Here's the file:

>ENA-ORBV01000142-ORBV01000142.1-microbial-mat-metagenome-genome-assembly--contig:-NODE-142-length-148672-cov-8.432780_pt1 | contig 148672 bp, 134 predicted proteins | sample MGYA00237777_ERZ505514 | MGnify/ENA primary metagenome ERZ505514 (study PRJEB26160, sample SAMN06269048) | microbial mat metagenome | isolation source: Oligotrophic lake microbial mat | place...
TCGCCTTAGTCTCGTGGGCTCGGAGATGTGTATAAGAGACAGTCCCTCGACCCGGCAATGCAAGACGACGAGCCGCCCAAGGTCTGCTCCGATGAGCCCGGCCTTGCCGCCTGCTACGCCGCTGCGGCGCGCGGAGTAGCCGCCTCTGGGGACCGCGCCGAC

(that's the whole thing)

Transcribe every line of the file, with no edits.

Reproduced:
>ENA-ORBV01000142-ORBV01000142.1-microbial-mat-metagenome-genome-assembly--contig:-NODE-142-length-148672-cov-8.432780_pt1 | contig 148672 bp, 134 predicted proteins | sample MGYA00237777_ERZ505514 | MGnify/ENA primary metagenome ERZ505514 (study PRJEB26160, sample SAMN06269048) | microbial mat metagenome | isolation source: Oligotrophic lake microbial mat | place...
TCGCCTTAGTCTCGTGGGCTCGGAGATGTGTATAAGAGACAGTCCCTCGACCCGGCAATGCAAGACGACGAGCCGCCCAAGGTCTGCTCCGATGAGCCCGGCCTTGCCGCCTGCTACGCCGCTGCGGCGCGCGGAGTAGCCGCCTCTGGGGACCGCGCCGAC